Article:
I wrote a year ago. That was in August 2015 at a picnic in Haverhill. I am only now beginning to understand how providential that meeting was, and how important Doris is to me.
It may not be particularly easy to convince you of Doris’s importance, because as the world usually reckons such things, Doris is not important at all. She lives quietly, often wordlessly on the ground floor of a Haverhill three-decker with her husband Woody, who is also among our travel party.
Doris is not particularly active. She requires a certain amount of personal care at her age and weight and level of health. She does not work outside the home. She does not “add value” to our economy.
But I am coming to think that Doris’s value is beyond estimating. Indulge me while I try to plumb the mystery of this important unimportant woman.
Yesterday, May 17, 2017, was Doris’s 70th birthday, and we celebrated the milestone during our 300-mile passage from Coeur d’Alene Idaho to a hotel room at the Sea-Tac International Airport. We picnicked by the side of Route 90 West inbound (pictured here) and we ate a tasty dinner at the Silver Dollar Casino two blocks from the airport.
Throughout the day, Doris carried herself with a timid grace, smiling and giggling at the attention we showered on her. Woody is very good with his wife—a model for me with my own Katie, seriously, we all need role models—and he constantly checked in with Doris: “Are you OK, honey? Are you doing OK, Doris?”
Doris would answer, “Yeah,” and lower her eyes shyly as though she were back in high school and a nice boy was approaching her for the first time.
On this road trip, everyone but Doris seems to contribute more, even John, who is quiet but has a dead-eye wit and perfect comic timing with a quip. Woody is Mr. Activity, talking with everyone about L’Arche Boston North and the Rock and Roll Hall of Fame and Museum that we visited in Cleveland. Todd is “The Big Fellow” with a bigger personality, and he has in many ways been our leader, planning each night’s stay and doing the lion’s share of driving, especially when another older lion (that would be me) grows weary of the road. Jane, well Jane is nothing more nor less than our spiritual leader. She sits quietly in the “way back” on the left and guides us with gentle questions and observations.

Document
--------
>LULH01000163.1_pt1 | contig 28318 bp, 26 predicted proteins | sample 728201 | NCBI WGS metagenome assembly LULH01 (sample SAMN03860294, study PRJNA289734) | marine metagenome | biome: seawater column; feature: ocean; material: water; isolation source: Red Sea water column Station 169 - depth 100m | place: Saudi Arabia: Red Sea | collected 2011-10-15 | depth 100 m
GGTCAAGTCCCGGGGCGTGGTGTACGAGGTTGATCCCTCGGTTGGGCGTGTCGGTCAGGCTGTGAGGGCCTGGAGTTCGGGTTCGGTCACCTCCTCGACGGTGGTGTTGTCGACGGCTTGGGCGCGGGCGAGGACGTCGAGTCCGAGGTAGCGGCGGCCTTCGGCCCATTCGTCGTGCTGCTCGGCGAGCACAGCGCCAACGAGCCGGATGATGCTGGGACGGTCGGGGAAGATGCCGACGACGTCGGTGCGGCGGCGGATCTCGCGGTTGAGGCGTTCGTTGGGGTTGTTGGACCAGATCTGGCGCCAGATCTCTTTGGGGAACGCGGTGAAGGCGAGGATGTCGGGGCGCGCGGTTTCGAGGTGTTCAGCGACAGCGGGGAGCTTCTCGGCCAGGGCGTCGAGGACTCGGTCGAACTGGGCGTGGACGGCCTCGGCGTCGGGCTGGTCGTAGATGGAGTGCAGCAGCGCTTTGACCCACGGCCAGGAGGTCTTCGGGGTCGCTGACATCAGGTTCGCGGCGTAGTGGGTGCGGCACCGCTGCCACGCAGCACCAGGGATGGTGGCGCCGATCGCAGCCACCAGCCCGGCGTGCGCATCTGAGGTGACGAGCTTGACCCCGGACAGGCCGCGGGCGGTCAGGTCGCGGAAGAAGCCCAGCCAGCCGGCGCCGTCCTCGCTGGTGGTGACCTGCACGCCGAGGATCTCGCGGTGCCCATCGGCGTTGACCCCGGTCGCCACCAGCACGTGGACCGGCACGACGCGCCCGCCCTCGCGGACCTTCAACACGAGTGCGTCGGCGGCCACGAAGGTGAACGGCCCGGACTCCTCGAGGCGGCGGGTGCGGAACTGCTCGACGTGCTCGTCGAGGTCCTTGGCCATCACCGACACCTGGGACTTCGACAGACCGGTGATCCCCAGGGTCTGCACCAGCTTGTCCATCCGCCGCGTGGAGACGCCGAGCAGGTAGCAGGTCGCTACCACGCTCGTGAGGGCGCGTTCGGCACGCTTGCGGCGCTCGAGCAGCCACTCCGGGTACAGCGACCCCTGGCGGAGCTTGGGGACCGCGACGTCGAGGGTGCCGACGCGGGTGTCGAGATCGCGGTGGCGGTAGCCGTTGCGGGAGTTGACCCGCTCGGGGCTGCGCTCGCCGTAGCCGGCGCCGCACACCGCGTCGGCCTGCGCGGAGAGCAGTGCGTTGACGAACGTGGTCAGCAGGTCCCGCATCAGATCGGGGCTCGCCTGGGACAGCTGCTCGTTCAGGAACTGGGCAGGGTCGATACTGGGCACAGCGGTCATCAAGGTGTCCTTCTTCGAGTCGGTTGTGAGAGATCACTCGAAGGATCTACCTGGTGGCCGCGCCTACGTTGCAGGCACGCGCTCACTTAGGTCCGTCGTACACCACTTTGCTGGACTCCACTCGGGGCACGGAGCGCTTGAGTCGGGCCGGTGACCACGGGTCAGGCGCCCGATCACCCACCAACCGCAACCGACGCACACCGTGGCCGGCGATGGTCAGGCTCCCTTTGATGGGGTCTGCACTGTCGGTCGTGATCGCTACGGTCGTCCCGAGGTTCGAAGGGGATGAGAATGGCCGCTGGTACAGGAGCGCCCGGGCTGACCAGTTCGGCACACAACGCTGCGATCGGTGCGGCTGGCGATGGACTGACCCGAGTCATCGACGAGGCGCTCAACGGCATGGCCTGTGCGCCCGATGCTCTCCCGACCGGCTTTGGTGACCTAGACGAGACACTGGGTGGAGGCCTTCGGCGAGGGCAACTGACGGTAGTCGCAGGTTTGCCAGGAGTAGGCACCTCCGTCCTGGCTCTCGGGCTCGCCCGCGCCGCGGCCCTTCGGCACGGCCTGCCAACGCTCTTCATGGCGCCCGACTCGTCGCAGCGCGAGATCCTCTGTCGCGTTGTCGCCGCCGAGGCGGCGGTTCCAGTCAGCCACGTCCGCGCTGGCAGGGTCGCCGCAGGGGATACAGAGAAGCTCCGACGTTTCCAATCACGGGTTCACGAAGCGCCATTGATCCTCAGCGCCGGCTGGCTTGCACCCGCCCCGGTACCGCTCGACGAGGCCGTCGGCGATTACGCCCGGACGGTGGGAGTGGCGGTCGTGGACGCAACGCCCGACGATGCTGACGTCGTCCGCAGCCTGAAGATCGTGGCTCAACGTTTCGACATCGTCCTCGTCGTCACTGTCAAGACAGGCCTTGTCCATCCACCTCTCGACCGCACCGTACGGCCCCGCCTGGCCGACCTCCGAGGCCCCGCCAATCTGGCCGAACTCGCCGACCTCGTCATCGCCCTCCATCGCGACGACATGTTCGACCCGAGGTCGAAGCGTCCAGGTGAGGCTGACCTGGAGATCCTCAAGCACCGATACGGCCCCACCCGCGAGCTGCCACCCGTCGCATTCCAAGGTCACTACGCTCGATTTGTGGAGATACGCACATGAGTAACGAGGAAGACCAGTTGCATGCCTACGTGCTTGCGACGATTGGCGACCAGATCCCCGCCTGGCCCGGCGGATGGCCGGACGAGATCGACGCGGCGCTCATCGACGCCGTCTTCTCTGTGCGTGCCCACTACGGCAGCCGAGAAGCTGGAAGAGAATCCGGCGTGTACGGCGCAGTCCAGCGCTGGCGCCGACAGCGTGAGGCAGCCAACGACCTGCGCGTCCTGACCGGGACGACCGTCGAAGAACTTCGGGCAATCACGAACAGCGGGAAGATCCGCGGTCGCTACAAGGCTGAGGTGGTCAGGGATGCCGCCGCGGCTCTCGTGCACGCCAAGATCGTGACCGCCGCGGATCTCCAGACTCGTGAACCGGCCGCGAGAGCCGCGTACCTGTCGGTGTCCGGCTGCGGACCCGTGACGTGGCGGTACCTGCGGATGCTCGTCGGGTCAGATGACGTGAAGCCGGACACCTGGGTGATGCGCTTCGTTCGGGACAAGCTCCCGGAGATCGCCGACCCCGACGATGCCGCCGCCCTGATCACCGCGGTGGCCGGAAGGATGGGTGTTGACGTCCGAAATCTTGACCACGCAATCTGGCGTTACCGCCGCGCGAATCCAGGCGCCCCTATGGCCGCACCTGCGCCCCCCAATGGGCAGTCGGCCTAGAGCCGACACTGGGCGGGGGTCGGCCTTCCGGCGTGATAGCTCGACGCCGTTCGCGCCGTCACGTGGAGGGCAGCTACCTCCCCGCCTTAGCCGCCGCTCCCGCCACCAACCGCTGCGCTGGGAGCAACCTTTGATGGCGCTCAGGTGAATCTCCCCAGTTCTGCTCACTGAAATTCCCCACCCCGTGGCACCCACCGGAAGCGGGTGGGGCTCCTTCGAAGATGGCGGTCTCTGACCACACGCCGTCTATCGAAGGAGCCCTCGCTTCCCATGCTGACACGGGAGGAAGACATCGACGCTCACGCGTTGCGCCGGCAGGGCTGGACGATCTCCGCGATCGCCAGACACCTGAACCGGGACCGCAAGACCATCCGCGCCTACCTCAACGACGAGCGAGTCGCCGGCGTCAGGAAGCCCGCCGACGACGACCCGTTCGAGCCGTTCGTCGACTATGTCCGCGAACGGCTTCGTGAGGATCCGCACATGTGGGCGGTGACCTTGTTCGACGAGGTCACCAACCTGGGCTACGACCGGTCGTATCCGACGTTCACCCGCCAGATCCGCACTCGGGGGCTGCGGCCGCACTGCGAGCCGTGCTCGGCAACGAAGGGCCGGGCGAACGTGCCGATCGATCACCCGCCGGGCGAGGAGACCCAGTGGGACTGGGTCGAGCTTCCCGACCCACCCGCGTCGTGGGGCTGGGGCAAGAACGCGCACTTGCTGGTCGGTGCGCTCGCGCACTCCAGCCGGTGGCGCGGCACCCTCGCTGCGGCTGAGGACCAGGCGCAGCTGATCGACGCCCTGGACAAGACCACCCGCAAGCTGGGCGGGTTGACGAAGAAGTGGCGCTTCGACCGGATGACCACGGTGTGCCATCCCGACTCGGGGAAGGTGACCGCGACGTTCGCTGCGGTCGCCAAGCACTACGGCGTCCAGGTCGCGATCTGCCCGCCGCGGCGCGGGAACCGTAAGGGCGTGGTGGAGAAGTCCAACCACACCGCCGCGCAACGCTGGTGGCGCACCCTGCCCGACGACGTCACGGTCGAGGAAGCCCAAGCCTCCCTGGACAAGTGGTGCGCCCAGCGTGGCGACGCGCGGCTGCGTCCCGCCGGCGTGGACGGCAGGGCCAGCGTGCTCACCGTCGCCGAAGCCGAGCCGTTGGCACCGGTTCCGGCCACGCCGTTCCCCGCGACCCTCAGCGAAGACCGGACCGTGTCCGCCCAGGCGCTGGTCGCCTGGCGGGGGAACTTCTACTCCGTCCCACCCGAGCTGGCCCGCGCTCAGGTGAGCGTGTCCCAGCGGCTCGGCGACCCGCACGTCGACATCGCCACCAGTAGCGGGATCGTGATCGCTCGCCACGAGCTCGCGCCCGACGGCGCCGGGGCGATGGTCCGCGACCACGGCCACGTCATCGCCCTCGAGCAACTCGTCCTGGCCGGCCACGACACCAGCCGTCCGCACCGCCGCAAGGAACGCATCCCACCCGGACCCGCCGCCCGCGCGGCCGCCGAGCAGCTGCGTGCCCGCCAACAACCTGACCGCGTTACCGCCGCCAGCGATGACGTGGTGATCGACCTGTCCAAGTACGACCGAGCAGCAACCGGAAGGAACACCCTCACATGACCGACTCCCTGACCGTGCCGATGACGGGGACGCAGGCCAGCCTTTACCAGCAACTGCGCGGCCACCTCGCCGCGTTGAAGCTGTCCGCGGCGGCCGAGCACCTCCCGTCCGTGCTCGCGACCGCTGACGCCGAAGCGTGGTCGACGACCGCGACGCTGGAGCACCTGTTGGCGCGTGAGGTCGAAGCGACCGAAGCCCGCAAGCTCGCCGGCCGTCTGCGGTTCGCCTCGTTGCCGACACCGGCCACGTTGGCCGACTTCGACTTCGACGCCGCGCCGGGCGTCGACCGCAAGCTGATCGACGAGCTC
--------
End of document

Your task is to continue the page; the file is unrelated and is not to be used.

But I see that I’m not even beginning to get at the mystery of this woman. Maybe an analogy is the best I can do. I woke up in the night thinking of the wonderful book The Snow Leopard by Peter Matthiessen. The book concerns a 1973 trek into Nepal with a friend naturalist, during which the naturalist studies the mating habits of mountain sheep while Matthiessen is intent on spotting the rare, possibly mythical snow leopard.
The men spend 300-400 pages on their quest, but in the end Matthiessen effectively concludes that he has been looking in the wrong direction the whole time. He realizes that the sherpa Tukten, unassuming, quiet, going about his business lugging pack for the party, had more to teach him than any animal or scientist.
I feel this way now about Doris.
I entered L’Arche because I wanted to serve people with disabilities. I remain in L’Arche because I see now that people with disabilities have more to teach and give me than I could ever teach or give them.
If every human life is valuable and to be cherished, then perhaps none is more valuable than the quiet lady who rides shotgun to our driver as we tour the United States in our Toyota Sienna minivan. Doris does little more than point out the many cows and horses along our route, but then maybe that is just exactly what I need to see.
Like Tukten, Doris is teaching me every day we are together. She is unfailingly kind to me and others in the party. That right there is a first lesson I might someday take to heart.
A wise choice maybe even in spite of the chooser.